The careful consideration of the temple’s purpose and the practices of those who visit for meditation influenced Ancart’s approach. He described it this way: “The architecture is made so that I think the light can travel or the energy can travel through the house. So, my first thought was ‘we cannot put anything that is going to block or obstruct something that is already there.””

This thoughtful integration of art into the spiritual environment reflects Ancart’s belief that an exhibition should not impose but coexist with the space. He emphasized, “I wanted to do something that looked like it belonged to the place, that it was not forced into the place. Because I know that people come here and meditate… So, they can use the temple as they always use the temple because they can choose to pay attention or not. And it’s good to leave people the choice.”

Inviting the Unplanned: A Glimpse into Ancart’s Artistic Philosophy

Ancart challenges the notion of planned beauty, emphasizing the spontaneous and the unplanned. “When you suddenly look out the window, you may notice the beauty in the relationship between two clouds. But as soon as I try to make something beautiful, it stops being beautiful,” he confesses. This philosophy unveils the artist’s commitment to authenticity, allowing beauty to emerge organically, much like the quiet elegance of Ryosokuin itself.

As we explore Ancart’s artistic palette, a rich tapestry of colors emerges. His paintings, adorned with circular motifs, draw inspiration from traditional Japanese architecture. The colors, carefully chosen, mimic the hues of Ryosokuin’s serene walls, creating a seamless integration between the artwork and the sacred space.

Ancart, when discussing his artistic process, reveals the intricate dance between color and space. “The environment completes the work. The context is like a shell, a shell that echoes the very essence of the temple. The chosen beige and pale blue, mirroring the temple’s walls, ensure that the paintings not only exist within the space but become an integral part of its spiritual aura.”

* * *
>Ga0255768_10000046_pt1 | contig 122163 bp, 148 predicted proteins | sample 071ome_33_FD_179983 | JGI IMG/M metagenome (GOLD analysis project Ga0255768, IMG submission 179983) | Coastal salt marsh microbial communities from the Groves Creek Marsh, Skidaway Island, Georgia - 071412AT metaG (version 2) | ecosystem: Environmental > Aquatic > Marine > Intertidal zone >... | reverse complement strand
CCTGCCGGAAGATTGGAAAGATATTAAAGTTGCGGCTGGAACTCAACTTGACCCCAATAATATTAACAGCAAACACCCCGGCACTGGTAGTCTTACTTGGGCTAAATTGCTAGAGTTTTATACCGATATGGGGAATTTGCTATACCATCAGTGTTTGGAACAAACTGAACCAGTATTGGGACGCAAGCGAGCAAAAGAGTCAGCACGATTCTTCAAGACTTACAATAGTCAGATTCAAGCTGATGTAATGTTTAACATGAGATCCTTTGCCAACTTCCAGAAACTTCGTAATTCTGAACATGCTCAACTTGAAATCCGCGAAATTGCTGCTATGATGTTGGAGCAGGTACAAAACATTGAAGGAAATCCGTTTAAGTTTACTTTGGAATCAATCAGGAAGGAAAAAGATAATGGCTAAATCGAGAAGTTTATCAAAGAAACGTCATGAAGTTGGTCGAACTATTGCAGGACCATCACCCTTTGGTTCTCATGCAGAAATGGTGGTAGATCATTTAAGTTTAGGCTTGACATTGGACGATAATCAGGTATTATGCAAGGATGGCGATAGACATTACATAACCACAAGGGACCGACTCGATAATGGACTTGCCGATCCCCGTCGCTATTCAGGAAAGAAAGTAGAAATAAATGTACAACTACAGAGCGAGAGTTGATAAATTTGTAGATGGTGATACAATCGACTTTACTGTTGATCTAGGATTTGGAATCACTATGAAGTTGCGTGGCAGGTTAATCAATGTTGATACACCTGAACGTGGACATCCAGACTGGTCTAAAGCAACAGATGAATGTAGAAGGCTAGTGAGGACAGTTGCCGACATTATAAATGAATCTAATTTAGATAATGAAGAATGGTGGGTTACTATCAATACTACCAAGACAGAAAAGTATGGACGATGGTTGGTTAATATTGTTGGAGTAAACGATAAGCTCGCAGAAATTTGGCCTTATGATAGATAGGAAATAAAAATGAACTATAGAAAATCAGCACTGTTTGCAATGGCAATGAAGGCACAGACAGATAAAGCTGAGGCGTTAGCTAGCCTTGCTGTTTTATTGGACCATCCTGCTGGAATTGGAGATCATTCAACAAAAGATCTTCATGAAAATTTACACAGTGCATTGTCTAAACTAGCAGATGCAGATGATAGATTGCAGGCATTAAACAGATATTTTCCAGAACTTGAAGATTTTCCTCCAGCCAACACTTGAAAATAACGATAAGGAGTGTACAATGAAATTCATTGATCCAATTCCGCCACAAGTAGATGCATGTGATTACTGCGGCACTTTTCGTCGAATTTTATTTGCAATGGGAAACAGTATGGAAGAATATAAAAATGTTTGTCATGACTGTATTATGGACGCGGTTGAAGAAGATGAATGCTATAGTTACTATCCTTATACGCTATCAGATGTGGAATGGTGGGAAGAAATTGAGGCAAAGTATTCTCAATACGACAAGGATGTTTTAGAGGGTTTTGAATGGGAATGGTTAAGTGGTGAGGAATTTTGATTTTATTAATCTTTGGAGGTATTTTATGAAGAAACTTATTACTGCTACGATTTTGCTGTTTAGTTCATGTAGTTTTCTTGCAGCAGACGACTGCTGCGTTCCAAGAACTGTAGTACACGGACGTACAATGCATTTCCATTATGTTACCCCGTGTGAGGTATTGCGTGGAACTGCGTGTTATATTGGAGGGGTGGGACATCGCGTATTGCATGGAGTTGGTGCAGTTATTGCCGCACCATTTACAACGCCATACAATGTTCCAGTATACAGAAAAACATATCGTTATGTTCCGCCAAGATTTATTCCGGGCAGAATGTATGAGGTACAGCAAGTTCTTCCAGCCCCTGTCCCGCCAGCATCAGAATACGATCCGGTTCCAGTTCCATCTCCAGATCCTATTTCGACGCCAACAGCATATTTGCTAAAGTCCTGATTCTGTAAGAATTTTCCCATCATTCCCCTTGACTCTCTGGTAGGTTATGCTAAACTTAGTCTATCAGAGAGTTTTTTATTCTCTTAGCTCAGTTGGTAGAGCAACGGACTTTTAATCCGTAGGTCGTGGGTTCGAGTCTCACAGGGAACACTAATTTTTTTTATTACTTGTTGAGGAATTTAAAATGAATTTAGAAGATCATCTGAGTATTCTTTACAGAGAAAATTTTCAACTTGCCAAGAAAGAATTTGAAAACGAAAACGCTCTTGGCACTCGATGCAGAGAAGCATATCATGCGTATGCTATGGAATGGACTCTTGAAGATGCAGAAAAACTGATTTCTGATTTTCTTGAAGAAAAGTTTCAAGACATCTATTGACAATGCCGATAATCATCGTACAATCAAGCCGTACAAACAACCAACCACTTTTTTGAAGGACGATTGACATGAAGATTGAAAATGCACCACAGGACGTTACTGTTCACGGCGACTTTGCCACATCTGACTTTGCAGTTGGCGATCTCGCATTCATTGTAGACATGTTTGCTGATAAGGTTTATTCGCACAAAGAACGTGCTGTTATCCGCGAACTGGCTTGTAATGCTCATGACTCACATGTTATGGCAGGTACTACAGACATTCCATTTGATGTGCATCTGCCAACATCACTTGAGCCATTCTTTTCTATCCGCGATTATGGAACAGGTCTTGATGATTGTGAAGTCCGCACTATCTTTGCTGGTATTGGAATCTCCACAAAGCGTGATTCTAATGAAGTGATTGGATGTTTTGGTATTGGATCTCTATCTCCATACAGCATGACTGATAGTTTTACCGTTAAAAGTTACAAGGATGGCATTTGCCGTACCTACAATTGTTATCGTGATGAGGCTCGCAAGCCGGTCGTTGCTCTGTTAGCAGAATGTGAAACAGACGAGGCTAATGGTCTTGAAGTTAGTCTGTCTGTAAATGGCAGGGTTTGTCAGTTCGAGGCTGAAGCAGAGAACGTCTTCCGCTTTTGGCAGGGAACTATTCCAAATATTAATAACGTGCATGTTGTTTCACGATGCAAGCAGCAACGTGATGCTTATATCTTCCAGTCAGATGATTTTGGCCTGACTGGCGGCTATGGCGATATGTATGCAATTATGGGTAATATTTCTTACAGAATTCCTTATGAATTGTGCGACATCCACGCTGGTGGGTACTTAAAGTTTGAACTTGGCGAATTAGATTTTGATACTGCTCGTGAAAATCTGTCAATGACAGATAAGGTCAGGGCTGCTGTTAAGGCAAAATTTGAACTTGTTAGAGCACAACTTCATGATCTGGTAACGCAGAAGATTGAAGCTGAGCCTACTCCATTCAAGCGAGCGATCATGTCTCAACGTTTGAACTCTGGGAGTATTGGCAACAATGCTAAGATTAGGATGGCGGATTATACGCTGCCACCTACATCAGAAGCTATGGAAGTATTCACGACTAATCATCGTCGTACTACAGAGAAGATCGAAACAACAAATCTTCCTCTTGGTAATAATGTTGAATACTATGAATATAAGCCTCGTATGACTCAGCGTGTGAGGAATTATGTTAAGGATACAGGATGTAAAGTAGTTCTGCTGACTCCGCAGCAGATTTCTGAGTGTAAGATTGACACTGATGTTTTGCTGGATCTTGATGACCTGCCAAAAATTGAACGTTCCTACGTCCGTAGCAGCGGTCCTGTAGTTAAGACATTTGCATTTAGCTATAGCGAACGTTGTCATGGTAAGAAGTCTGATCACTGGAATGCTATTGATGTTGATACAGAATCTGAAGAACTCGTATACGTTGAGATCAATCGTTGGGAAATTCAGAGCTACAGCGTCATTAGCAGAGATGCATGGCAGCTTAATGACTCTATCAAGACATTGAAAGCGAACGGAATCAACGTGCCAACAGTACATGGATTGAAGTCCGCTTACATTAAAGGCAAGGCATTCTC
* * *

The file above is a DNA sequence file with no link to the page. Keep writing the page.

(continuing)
Bird Time: The Exhibition

The exhibition, which ran from Oct 29 to Nov 11, 2023, showcased a series of 33 paintings, each carefully positioned above doors and windows. Ancart’s artworks became integral components of the temple’s aesthetic, creating a harmonious blend between traditional spirituality and contemporary artistic expression.

The exhibition marks Ancart’s first solo exhibition in Japan and exemplifies the evolving nature of art within sacred spaces. Ancart’s unique perspective on art, where strokes share an equal position of power, resonates with the Zen philosophy that underlies Ryosokuin. 

Deputy Chief Priest Toryo Ito, born and raised at Ryosokuin, played a pivotal role in facilitating this unique collaboration. In a conversation with Ancart, Ito expressed his admiration for the artist’s ability to integrate his work into the sacred space seamlessly: “I would say that this exhibition was extremely successful. The work blended into the space so well that at first, I thought it was a design originally included in Ryosokuin Temple.”

The collaboration with Ancart signifies a departure from conventional exhibitions held at Ryosokuin, where the entire space is utilized. Instead, Ancart’s “Bird Time” strategically places each artwork, ensuring they become integral to the temple’s aesthetic fabric. Ito reflected on this departure, stating, “Harold-san and I counted how many sides there were and found that we could display our works on 33 sides. In Buddhism, the number 33 is considered a sacred number, meaning eternity, and it was the same number.”